Since 2012, Watt has the second-most sacks of any player in the NFL with 95.5. And the only player who has more than him is his new teammate Jones who has 97. Jones plays on the edge exclusively, so defensive coordinator Vance Joseph can afford to move Watt inside the tackles. This could help an aging Watt get an advantage against slower blockers which tend to be interior linemen.

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Opposing offenses are going to have a hard time trying to double team both players. And it shouldn’t be underestimated how much better both players will be getting to compete with and against each other in practice.

An area of improvement for the Cardinals will be improving their run defense as they gave up the 21st most run yards per game in 2020. Watt will certainly be a major boost to the run-stopping unit, but the front office will need to add more pieces to the front seven to help offset a secondary that heavily struggled a year ago.

Off Of The Field Presence

The secondary that struggled last year could be without the longest-tenured Cardinal (not named Larry Fitzgerald, who still is undecided on his future), Patrick Peterson. Peterson is an unrestricted free agent and there’s a chance the Cardinals let him test the market. Entering his age 31 season, Peterson hasn’t been the same lockdown corner who made eight straight pro bowls to start his career.

In the last two seasons, he’s given up a passer rating of 99.2 and 98.2 respectively. But by no means should the Cardinals write him off. Peterson is one of the faces of the franchise, a veteran leader in a young secondary, and a five-time team-elected captain.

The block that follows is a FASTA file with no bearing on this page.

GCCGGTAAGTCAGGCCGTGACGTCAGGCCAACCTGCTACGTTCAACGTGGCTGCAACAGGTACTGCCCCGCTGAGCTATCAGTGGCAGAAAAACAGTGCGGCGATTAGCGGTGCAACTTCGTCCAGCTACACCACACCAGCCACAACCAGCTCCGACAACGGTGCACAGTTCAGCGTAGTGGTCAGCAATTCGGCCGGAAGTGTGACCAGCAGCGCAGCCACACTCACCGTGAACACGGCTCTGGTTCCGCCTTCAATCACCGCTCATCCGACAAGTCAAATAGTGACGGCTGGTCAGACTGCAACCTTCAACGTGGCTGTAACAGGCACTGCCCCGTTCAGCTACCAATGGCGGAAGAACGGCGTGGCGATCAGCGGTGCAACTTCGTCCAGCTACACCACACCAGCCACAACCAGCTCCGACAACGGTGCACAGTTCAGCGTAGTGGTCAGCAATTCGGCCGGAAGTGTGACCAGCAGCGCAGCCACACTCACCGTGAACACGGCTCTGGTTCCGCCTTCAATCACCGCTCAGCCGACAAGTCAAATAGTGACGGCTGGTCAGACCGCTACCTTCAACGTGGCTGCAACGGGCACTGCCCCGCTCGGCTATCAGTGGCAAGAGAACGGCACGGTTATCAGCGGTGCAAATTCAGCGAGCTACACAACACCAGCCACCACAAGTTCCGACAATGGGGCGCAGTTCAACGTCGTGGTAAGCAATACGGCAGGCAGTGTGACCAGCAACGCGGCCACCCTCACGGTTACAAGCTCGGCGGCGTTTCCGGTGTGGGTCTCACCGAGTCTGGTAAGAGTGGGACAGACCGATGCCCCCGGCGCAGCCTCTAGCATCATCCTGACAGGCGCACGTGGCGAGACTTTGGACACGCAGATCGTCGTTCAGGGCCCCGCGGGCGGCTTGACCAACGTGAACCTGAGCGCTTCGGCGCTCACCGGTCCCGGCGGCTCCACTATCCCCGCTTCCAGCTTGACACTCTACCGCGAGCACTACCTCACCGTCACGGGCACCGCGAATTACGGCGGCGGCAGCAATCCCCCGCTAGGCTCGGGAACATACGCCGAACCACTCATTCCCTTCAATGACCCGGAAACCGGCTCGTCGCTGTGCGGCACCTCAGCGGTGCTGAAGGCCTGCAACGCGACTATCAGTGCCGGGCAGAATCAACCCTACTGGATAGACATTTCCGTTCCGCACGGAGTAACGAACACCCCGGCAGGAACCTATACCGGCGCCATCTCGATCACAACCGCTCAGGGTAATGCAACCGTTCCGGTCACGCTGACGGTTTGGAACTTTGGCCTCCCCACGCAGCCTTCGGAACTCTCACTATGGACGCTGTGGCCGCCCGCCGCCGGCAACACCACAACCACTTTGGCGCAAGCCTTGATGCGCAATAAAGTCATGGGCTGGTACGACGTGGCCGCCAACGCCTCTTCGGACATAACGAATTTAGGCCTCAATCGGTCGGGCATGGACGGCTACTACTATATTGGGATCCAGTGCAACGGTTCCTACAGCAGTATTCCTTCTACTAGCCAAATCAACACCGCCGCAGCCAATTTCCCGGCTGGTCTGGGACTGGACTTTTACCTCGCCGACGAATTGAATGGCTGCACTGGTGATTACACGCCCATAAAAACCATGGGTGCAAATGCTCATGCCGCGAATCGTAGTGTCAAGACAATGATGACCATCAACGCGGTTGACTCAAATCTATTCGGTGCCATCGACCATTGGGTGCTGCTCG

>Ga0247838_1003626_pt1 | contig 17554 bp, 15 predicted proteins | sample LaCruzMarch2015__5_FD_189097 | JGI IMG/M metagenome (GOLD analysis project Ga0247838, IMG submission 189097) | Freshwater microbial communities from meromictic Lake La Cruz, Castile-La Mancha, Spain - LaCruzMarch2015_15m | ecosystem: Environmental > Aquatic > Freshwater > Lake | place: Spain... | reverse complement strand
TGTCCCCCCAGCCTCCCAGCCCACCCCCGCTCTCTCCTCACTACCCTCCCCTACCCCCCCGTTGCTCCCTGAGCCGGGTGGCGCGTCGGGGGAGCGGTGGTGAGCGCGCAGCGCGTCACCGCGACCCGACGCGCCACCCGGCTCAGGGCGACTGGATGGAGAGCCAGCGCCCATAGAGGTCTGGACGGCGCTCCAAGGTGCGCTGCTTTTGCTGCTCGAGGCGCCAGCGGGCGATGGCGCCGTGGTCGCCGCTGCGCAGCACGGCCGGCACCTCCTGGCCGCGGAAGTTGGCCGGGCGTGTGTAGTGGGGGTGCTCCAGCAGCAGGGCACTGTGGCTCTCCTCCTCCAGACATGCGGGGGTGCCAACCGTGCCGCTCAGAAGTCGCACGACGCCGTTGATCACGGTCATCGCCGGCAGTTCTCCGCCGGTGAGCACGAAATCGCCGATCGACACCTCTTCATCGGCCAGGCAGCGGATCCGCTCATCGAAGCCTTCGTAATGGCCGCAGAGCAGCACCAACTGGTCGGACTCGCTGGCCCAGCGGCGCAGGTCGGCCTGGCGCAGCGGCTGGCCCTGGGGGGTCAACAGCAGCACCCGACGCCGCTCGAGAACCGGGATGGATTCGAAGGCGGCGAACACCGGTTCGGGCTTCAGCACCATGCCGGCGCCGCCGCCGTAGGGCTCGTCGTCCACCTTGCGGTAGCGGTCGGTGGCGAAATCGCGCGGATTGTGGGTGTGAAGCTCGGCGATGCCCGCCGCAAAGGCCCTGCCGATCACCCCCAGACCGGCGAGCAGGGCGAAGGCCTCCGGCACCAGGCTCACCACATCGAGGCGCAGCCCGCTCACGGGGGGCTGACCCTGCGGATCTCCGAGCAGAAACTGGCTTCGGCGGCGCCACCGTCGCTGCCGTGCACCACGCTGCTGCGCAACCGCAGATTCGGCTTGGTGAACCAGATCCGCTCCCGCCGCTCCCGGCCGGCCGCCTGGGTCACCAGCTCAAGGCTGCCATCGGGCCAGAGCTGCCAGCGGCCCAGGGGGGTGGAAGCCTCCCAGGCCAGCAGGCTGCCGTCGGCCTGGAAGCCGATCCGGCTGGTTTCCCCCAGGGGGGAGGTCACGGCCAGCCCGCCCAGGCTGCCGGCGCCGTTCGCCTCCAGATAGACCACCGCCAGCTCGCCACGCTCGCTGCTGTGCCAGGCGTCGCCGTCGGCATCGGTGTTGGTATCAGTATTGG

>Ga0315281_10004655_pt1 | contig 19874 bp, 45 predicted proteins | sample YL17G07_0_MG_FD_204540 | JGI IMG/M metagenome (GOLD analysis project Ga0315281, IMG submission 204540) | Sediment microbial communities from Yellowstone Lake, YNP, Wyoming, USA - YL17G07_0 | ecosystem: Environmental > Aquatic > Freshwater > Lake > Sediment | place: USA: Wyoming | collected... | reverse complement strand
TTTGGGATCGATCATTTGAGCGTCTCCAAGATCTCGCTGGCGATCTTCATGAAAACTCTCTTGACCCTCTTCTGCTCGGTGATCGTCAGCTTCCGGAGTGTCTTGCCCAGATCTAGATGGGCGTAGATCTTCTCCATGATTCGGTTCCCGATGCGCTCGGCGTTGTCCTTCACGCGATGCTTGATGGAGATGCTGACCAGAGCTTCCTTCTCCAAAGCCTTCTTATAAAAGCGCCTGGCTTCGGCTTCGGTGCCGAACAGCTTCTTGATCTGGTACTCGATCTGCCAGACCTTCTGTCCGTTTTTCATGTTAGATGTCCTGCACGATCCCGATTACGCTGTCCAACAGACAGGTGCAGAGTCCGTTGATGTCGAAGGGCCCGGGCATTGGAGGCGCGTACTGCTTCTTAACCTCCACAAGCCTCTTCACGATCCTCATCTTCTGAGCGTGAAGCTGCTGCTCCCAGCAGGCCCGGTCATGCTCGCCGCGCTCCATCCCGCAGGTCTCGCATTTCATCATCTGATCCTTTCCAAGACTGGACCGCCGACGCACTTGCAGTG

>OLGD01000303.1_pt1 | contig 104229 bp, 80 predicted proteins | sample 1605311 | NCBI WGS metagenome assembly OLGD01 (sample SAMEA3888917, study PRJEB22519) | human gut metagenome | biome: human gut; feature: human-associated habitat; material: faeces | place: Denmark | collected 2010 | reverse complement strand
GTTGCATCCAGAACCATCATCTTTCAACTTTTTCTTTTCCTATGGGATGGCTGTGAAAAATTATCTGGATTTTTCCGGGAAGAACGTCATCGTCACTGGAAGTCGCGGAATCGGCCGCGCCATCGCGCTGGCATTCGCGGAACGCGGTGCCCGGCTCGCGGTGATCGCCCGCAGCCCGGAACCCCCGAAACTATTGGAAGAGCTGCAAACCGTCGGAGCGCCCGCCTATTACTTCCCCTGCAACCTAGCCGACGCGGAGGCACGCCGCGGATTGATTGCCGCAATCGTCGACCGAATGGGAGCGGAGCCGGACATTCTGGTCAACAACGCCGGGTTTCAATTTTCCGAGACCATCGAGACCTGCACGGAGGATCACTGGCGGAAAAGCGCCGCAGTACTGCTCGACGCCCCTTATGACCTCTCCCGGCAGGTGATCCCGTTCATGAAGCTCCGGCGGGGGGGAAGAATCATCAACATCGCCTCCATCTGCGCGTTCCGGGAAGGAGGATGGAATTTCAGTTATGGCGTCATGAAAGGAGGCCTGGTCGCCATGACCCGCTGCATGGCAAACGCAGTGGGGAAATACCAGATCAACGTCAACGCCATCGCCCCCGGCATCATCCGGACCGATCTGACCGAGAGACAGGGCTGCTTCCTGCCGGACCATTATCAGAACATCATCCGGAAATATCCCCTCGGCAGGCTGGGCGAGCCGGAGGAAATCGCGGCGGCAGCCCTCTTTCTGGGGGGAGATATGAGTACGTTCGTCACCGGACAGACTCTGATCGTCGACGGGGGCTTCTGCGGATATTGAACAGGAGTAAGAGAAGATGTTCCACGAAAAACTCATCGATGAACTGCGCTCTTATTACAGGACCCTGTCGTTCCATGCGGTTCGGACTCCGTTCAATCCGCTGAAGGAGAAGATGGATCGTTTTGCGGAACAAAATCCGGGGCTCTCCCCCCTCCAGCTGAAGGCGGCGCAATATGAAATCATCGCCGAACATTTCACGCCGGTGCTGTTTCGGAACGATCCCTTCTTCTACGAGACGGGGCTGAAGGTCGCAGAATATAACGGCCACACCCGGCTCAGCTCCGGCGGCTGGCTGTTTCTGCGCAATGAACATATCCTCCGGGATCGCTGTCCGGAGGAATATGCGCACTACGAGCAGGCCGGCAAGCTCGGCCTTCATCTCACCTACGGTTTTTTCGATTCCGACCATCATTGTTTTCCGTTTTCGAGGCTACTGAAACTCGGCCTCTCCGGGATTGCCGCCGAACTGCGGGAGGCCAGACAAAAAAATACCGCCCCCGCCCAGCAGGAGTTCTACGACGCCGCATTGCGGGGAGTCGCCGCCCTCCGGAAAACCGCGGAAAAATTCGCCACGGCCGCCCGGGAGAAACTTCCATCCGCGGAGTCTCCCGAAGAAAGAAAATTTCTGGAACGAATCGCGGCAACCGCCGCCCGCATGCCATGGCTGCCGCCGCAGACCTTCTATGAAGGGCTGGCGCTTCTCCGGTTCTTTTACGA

If neither Peterson nor Fitzgerald returned, Watt would seamlessly become a team leader. Even though Watt’s physical skills aren’t what they used to be, he’s still a culture-changing player. His work ethic has earned him a “workaholic” label from former coaches.

All that said, even if Fitzgerald and Peterson both return it’s hard to imagine Watt not setting the tone at every practice and being a captain. He’s as vocal of a player as the league has, and he’s never been afraid to use his voice on or off the field.

J.J. Watt Makes The Cardinals a Legitimate Threat

Before Watt signed with the Cardinals, they were going to be in good shape. Kyler Murray improved a lot in his sophomore season and was even a bold prediction MVP winner according to one of my LWOSports colleagues before last season. Murray’s running ability solidifies him as a top 10 quarterback, and he’s had another year to get familiar with his system and teammates. That’s why the signing of Watt feels it’ll change their ceiling.

For my money, the NFC West is the best division in football, and the pass rushers are stacked. The Los Angeles Rams have Aaron Donald and potentially Leonard Floyd (Free agent), while the San Fransisco 49ers have Nick Bosa Because of how close the four rosters are in talent, every difference matters. J.J. Watt fills a need in making the Cardinals legitimate division threats.